DERMATOMYOSITIS TEENS

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dermatomyositisteen
New Member


Date Joined Jun 2013
Total Posts : 3
   Posted Today 12:09 PM (GMT -6)   
Hey All,
I've recently been diagnosed with the Dermatomyositis and being diagnosed at 17 is very rare with this condition as it is usually most common in young children or adults in their later years. Therefore, I've found it very hard to find people of my age with the condition that I can relate to.
I was wondering whether there were any other teens out there with Dermatomyositis and whether we could share our experiences.
Thanks!
x

Lynnwood
Forum Moderator


Date Joined May 2005
Total Posts : 7720
   Posted Today 1:05 PM (GMT -6)   
Hum. Just learned something, I didn't know about Dermatomyositis and that it is linked to connective tissue or auto-immune disease. I don't know if others reading this might have issues like yours -- I do know we don't have many teens right now.

You are welcome to stay here and talk about what's going on and we will support you as much as we can.
Lynnwood, Lupus & Sjogren's Moderator
DIAGNOSING LUPUS & LUPUS RESOURCES
"Life is far too important to be taken seriously" - Oscar Wilde

dermatomyositisteen
New Member


Date Joined Jun 2013
Total Posts : 3
   Posted Today 1:09 PM (GMT -6)   
That's a shame. Thanks for the reply!

Bsime
Veteran Member


Date Joined Apr 2006
Total Posts : 1342
   Posted Today 8:45 PM (GMT -6)   
Actually, DM is fairly common in young adults although older folks get it as well.  I have polymyositis but lead a local support group for myositis diseases in the Chicago area and am quite familiar with the disease.  I suggest that you post on the following sites and you will find many with DM who can answer your questions.
 
 
A closed group for DM and PM on Facebook.  Just request to join and you will be admitted...it is open to anyone with PM or DM.
 
 
Let me know if you have any specific questions. 
 
Bill
MCTD (SLE Lupus, polymyositis, scleroderma). Diagnosed 2005. Kidney, liver, GI tract, dysphagia, raynauds, barretts esophagus, quadriplegic in 2005. Recovered and now active in downhill skiing, golf, hiking. Meds: amlodipine, benezapril, omeprazole, potassium, folic acid, vitamins, maxide.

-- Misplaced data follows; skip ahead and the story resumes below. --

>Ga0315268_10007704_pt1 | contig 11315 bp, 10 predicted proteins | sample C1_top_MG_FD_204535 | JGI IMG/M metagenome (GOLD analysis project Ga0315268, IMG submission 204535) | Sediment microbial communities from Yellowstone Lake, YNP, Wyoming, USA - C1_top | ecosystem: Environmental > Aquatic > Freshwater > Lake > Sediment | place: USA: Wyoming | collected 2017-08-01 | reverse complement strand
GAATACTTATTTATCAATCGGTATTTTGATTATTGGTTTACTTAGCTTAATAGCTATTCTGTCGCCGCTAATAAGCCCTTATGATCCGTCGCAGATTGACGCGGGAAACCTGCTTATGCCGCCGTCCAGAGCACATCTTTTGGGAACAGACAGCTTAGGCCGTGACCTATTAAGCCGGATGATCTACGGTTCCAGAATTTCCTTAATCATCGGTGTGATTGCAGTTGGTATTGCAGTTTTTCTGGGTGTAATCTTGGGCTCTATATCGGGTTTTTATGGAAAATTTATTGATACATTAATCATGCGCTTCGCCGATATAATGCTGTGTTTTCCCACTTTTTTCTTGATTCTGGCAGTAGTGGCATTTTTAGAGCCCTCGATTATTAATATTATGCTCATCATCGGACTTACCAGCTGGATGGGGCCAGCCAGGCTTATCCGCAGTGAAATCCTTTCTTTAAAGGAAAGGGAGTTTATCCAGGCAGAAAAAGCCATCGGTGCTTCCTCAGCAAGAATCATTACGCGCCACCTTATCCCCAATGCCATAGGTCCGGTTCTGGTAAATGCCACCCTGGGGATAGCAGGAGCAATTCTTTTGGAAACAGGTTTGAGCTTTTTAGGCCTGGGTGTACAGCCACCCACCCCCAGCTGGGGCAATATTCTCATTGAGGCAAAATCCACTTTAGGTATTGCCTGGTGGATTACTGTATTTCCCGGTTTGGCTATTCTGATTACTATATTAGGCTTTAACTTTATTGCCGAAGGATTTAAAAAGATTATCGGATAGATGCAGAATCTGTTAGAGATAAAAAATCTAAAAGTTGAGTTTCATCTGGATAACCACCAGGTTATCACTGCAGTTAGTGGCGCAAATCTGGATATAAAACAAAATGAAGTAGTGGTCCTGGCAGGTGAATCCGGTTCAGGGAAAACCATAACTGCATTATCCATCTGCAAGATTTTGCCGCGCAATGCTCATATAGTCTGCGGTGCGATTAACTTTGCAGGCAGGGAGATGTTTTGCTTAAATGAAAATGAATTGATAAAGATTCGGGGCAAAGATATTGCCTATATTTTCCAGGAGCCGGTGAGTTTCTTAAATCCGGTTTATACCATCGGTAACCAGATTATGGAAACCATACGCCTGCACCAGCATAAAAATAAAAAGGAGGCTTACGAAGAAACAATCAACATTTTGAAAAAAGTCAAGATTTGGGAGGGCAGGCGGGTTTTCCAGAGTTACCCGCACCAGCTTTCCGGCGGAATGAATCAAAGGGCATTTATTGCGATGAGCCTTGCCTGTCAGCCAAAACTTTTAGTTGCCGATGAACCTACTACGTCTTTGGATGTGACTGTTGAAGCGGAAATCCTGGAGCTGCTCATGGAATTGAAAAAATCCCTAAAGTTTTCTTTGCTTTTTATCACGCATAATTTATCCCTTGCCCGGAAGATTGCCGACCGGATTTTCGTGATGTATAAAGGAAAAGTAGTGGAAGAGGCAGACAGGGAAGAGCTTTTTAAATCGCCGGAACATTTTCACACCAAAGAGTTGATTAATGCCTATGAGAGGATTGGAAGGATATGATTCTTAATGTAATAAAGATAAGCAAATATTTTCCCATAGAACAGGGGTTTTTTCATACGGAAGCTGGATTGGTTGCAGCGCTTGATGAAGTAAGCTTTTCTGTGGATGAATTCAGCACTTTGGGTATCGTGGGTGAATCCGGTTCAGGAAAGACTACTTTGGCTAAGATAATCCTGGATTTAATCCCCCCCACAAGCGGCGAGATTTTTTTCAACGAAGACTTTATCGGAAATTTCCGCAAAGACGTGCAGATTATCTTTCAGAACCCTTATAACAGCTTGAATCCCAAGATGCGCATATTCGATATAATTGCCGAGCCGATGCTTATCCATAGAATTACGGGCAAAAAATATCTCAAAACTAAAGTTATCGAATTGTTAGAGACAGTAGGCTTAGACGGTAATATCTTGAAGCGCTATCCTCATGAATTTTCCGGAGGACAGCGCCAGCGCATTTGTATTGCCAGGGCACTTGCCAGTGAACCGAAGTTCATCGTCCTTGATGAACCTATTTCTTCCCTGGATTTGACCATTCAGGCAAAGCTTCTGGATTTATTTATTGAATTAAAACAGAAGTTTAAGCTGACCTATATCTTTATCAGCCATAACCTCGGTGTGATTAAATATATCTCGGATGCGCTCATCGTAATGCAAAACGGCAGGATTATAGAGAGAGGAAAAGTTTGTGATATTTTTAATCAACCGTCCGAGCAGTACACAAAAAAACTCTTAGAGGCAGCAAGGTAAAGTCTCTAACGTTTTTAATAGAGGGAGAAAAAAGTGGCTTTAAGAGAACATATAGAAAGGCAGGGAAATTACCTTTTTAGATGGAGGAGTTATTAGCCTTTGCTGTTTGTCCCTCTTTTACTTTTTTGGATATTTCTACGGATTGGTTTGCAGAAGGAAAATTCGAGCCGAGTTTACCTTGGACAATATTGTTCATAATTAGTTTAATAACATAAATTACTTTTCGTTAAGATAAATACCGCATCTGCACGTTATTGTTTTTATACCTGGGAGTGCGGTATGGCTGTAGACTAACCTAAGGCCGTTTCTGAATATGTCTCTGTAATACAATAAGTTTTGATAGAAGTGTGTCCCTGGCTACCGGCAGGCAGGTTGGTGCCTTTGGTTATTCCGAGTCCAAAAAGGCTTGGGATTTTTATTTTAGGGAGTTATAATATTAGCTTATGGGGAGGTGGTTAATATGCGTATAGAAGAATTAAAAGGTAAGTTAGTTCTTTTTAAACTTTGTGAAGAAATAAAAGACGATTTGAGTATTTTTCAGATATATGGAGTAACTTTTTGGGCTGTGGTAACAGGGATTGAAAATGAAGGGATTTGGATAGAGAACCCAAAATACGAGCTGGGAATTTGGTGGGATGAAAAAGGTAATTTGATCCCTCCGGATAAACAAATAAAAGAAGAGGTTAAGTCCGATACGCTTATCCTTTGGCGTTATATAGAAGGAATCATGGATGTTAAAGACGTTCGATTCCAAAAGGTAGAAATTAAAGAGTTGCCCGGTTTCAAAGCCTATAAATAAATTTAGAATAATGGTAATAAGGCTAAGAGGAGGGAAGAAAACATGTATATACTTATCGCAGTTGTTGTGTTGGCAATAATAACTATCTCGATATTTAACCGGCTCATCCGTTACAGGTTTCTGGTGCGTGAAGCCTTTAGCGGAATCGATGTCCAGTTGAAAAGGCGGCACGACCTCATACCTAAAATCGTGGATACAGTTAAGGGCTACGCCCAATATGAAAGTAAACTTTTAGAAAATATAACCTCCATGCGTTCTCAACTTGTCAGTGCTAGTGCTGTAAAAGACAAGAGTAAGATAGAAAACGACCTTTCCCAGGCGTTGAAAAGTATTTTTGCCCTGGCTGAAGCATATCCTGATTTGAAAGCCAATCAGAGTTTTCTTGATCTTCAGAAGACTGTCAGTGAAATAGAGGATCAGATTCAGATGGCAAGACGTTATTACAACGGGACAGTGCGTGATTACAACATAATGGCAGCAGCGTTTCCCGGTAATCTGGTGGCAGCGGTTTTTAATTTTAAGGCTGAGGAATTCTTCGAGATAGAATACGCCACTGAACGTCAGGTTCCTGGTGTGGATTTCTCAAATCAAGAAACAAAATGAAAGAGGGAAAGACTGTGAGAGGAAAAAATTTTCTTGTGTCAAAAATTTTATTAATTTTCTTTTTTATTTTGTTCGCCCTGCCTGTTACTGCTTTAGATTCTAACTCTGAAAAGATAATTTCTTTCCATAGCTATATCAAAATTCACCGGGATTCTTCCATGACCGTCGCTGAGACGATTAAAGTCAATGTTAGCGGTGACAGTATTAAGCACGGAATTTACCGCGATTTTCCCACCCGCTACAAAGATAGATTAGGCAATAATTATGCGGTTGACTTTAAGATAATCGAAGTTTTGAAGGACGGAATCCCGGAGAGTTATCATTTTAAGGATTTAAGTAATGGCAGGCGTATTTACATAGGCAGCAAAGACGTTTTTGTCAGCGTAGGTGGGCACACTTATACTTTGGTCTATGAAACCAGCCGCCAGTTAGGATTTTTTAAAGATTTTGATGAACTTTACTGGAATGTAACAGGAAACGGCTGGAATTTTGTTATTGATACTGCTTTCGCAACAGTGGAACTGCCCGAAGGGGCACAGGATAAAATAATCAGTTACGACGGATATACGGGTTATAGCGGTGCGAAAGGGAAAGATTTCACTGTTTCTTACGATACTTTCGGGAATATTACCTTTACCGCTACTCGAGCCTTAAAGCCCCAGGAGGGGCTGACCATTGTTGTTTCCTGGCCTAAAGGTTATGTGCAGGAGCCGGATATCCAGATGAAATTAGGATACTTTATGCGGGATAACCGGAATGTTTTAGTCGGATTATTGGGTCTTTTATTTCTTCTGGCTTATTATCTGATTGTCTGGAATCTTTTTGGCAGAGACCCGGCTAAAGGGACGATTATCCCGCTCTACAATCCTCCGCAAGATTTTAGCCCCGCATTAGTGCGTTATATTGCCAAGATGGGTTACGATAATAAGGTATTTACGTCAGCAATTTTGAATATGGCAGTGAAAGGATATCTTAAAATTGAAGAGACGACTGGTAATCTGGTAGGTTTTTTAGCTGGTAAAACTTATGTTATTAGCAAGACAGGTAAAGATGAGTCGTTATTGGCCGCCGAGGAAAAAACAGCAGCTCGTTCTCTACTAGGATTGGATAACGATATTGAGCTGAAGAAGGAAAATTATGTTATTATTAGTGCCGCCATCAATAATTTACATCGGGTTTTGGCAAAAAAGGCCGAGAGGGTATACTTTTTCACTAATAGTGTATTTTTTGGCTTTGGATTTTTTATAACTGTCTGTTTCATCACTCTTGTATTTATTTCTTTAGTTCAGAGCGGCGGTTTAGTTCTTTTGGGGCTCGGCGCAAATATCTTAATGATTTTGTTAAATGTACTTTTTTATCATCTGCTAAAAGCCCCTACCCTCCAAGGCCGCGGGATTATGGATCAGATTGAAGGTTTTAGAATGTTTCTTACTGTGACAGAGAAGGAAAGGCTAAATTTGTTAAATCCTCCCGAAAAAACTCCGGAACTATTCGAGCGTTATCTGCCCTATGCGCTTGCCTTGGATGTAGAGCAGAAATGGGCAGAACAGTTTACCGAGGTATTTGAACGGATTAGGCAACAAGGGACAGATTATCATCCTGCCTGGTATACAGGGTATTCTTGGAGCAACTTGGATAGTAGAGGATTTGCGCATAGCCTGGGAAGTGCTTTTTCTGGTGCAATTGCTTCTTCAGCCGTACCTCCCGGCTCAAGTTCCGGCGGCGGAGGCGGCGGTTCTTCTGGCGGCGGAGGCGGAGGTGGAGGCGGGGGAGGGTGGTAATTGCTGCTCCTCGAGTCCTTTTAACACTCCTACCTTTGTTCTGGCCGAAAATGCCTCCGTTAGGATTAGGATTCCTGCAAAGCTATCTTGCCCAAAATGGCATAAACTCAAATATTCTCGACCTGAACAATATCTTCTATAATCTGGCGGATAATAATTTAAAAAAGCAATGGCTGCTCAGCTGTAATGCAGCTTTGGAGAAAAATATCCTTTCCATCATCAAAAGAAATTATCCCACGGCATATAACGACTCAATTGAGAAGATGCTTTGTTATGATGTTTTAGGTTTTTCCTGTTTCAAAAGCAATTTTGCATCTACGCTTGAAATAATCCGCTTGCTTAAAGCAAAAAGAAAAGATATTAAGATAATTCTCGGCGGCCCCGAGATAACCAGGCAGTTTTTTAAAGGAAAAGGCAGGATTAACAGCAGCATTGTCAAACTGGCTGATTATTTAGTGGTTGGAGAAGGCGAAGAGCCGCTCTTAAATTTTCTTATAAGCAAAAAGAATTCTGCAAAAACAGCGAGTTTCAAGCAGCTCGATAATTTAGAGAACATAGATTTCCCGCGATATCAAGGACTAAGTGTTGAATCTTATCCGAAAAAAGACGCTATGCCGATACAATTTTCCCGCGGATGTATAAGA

Remain Optimistic and you can overcome.

peachykeen07
New Member


Date Joined Jul 2014
Total Posts : 1
   Posted 7/17/2014 12:51 PM (GMT -6)   
Hi,
I was diagnosed with Dermatomyositis recently when I was 18, so I know how you feel I don't know if you still read this forum, but message me if you have any questions and I'll try to answer them the best that I can.

entero
New Member


Date Joined May 2014
Total Posts : 12
   Posted 7/17/2014 2:30 PM (GMT -6)   
Hey dermatomyositisteen look into the following:
1- detox and/or detox from heavy metals, one word for you chelation.
2- heal your G.I track, 70 to 80 % of the immune system is there. Another word for you, "silver aloe protocol", ok more than just a word.
3- immune modulation(balancing) with beta glucans, specially beta glucans from bake's yeast, and medicinal mushrooms.
4- Vitamin D3, should be from 80 to 90, not less than that.
5- Probiotics
6- plant sterols for immune balancing.
7- check that you have not adrenal issues.

So much to do, and much better than medications. Medications suppress the immune system, no good, no good, no good. Just saying.

Bsime
Veteran Member


Date Joined Apr 2006
Total Posts : 1342
   Posted 7/17/2014 3:39 PM (GMT -6)   
Entero,